Scent and memory have a well-established connection in psychological research and our common cultural epistemology. They’re usually associated with joyful concepts: holidays at home, childhood weekends outside, or baking at the grandparents. We use them to evoke similar human experiences in personal anecdotes. Other times they’re often an avenue to giving people some verstehen on darker subjects — a subjective understanding of the hardship and tragedy affecting other people, like poverty and food insecurity. Those two bring scents from my past to the forefront: industrial sweet glue from reams of packaging tape, the type of stale dry dust that gets flung when you spend hours assembling cardboard boxes, and the sticky, clingy stench of mass-donated hotdogs portioned from a pallet-container lined with some mystery preservative. These are the smells I remember most from spending time in food banks packing charity for folks in Colorado and Missouri.
While that’s hardly representative of such a complicated subject like poverty, it helps me reach for verstehen when I read articles like this one in the Washington Post, “Food stamps put Rhode Island town on monthly boom-and-bust cycle.” The author, Eli Slaslow, reports in-depth on Woonsocket; an economically depressed town where the first of the month brings two million SNAP dollars and food wealth into the hands of a third of the residents. If boom-and-bust is the theme then it’s ostensibly framed through the supply of food and the EBT-laden demand that devours — the grocery store owner Miguel and his cyclical feast or famine profit, with Rebecka and Jourie Ortiz as the (necessarily) working poor parents and their literal feast or famine.
At first glance this is an apples to oranges comparison for cyclical effects; correlated, sure, but unequal. Miguel isn’t going hungry from sloping sales figures as the end of the month arrives. He’s adroit enough a businessman to structure his ownership in a way that successful, and that’s good so much as it goes. Rebecka and Jourie are not as successful managing the monthly busts. They’re both employed part-time, on opposite shifts, making do with the type of life low-wage service work provides in a stagnant economy. Which is to say, not a terribly pleasant one. By the end of the month Rebecka is visiting emergency food pantries and serving potluck stews to her children. That the peaks and troughs have quite different effects should be clear, but in what way are they similar?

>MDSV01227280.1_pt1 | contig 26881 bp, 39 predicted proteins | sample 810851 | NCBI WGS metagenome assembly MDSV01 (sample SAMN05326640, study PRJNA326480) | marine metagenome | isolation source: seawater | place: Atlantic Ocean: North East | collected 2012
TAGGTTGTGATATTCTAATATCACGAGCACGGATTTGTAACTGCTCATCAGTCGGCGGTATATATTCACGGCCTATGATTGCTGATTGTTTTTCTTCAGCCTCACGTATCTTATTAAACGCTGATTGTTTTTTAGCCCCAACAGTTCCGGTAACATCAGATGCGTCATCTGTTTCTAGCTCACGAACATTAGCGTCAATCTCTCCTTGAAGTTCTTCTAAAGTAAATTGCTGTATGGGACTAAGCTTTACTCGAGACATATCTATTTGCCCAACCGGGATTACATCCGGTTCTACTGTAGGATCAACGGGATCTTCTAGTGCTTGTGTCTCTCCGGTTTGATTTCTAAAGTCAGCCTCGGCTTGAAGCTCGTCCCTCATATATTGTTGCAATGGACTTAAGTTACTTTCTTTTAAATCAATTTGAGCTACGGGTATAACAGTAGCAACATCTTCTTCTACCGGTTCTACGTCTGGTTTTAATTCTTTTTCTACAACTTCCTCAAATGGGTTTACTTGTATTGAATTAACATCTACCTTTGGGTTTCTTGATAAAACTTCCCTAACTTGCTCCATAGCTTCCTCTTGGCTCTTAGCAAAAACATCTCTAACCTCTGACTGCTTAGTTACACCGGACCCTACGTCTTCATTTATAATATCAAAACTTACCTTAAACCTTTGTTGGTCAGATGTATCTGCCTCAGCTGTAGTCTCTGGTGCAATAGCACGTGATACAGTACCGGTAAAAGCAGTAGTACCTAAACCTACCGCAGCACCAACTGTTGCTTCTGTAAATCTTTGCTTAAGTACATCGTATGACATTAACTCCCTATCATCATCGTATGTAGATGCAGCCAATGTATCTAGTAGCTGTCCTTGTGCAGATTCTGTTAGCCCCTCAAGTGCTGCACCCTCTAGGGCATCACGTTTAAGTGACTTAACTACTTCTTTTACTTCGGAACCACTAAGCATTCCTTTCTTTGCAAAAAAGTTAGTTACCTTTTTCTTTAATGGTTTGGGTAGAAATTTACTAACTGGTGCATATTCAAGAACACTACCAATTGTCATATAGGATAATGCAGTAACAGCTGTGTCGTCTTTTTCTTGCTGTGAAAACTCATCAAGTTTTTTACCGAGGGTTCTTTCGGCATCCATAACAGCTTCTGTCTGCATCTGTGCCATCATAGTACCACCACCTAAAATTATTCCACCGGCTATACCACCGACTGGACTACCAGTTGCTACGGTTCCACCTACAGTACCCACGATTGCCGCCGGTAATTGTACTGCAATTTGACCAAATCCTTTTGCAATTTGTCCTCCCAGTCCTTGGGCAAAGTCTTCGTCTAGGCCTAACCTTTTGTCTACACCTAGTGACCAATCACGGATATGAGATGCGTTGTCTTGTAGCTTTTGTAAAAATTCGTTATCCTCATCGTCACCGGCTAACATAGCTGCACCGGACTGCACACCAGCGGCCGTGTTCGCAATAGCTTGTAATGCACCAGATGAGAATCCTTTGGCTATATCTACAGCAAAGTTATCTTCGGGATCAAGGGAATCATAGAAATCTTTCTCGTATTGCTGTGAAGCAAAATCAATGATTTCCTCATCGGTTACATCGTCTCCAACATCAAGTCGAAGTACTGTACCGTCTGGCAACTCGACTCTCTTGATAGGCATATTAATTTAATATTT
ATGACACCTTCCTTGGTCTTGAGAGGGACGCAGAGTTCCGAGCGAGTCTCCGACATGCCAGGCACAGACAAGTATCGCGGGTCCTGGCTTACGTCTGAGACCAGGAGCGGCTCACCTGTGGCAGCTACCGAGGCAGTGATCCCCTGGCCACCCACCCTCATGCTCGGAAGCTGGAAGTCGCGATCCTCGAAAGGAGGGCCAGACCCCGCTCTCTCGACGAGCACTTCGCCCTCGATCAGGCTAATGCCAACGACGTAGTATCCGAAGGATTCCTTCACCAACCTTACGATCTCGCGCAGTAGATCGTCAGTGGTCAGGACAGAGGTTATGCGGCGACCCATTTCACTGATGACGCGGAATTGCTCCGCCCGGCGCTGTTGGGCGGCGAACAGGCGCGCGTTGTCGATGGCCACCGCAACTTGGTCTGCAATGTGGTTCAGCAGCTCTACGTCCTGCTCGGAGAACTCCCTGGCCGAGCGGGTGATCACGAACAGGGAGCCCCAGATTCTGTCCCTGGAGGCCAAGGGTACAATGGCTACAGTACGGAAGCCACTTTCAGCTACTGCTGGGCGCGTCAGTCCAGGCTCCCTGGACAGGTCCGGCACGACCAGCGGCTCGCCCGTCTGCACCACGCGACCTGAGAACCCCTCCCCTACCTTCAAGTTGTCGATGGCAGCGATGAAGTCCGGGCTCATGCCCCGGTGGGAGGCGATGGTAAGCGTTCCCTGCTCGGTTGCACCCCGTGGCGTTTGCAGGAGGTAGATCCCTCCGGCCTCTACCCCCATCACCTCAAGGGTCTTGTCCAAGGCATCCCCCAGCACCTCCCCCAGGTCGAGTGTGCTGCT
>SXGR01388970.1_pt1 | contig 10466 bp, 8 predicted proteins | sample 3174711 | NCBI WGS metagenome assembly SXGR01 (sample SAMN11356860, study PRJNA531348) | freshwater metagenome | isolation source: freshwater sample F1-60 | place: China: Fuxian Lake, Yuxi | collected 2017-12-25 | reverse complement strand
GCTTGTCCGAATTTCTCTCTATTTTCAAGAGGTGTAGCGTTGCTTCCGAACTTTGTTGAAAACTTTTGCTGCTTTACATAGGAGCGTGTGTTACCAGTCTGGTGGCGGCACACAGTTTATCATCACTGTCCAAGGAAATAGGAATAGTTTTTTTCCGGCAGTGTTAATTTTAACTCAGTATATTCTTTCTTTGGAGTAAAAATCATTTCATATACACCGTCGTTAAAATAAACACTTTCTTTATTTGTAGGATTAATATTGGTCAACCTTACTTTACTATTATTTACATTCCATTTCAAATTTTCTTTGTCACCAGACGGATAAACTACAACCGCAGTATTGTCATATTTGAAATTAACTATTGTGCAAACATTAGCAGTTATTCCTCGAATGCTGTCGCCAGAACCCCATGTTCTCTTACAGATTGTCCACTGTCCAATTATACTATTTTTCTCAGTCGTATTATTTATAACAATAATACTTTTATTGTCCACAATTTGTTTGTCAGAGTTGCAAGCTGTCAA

Believe it or not; money. In David K. Shipler’s The Working Poor he writes something very apropos, that the poor and investment bankers share a common bond insomuch as both “expend considerable energy thinking about money.” Further, that both must “juggle, predict, and plan, and every decision has magnitude.” I originally read the first part as an off-handed joke of sorts, but the second quote cements it relevance here. Both Miguel and the Ortiz’s share an intense interest in seeing their money spent wisely around the one-time dumping of federal money for food. For the grocery store it’s a matter of the business surviving profitably in a weak economy. This involves focusing the allocation of supplies and a part-time workforce to help serve it when demand explodes, with specific schedules for bulk deliveries and new sales-bundles to appeal to cost-conscious customers. For the low-wage workers it’s a full-time job in itself to make their money (SNAP or otherwise) last long enough to feed the whole family. Coupons, detailed lists, strategic schedules of shopping and transit create inter-personal tensions and a kind of daily stress I never want to experience. ‘Food insecurity’ may seem like an overly technocratic term but these are people with jobs essentially struggling for sustenance, and at the end of the day owners are struggling against a dearth of profits in an economy with weak aggregate demand.
This story could be a Rorschach test of sorts and I think Slaslow knows it when he emphasizes in the beginning:
So many people are forced to rely on government support.
The government is forced to support so many people.
Yet he describes this as a somewhat new revelation of the “twin shortcomings of the U.S. economy.” Certainly things are worse now than various points before, but the general description strikes me as being true for most of the post-New Deal America. The Working Poor is relatively new and it was released nine years ago. The subjects in that book or in Slaslow’s article could be living in any decade of the last thirty years and not much of the story would change. There has been a working, invisible, poor in need of assistance for basic necessities that existed long before they became the new ‘welfare queens’ in the aftermath of the Great Recession, and long before a ‘good weekend read’ link caught your attention on Twitter or the ‘food stamps’ headline made you click too see what the moochers were up to now.
The answer to the interpretive test then rests on your reaction to the rest of the piece: either disgust with the spigot of government dependency for both business and worker, or disgust with the low-level of support that drives people to food banks. When Rebecka falters on adhering to her meticulously careful shopping plan at the end, well, there’s a choose your poison reaction — bitterness, disappointment, contempt, outright anger perhaps. As Shipler notes, people at the bottom of the socioeconomic hourglass are “caught between America’s hedonism and its dictum that the poor are supposed to sacrifice, suffer, and certainly not purchase any fun for themselves.” I would add that they’re never to be weak, because weakness leaves you hungry at the end of the month. It’s reality, to be sure, but it’s one in which we often forget our own authorship of when we only question the social actors in society and never the standards or rules by which they are judged.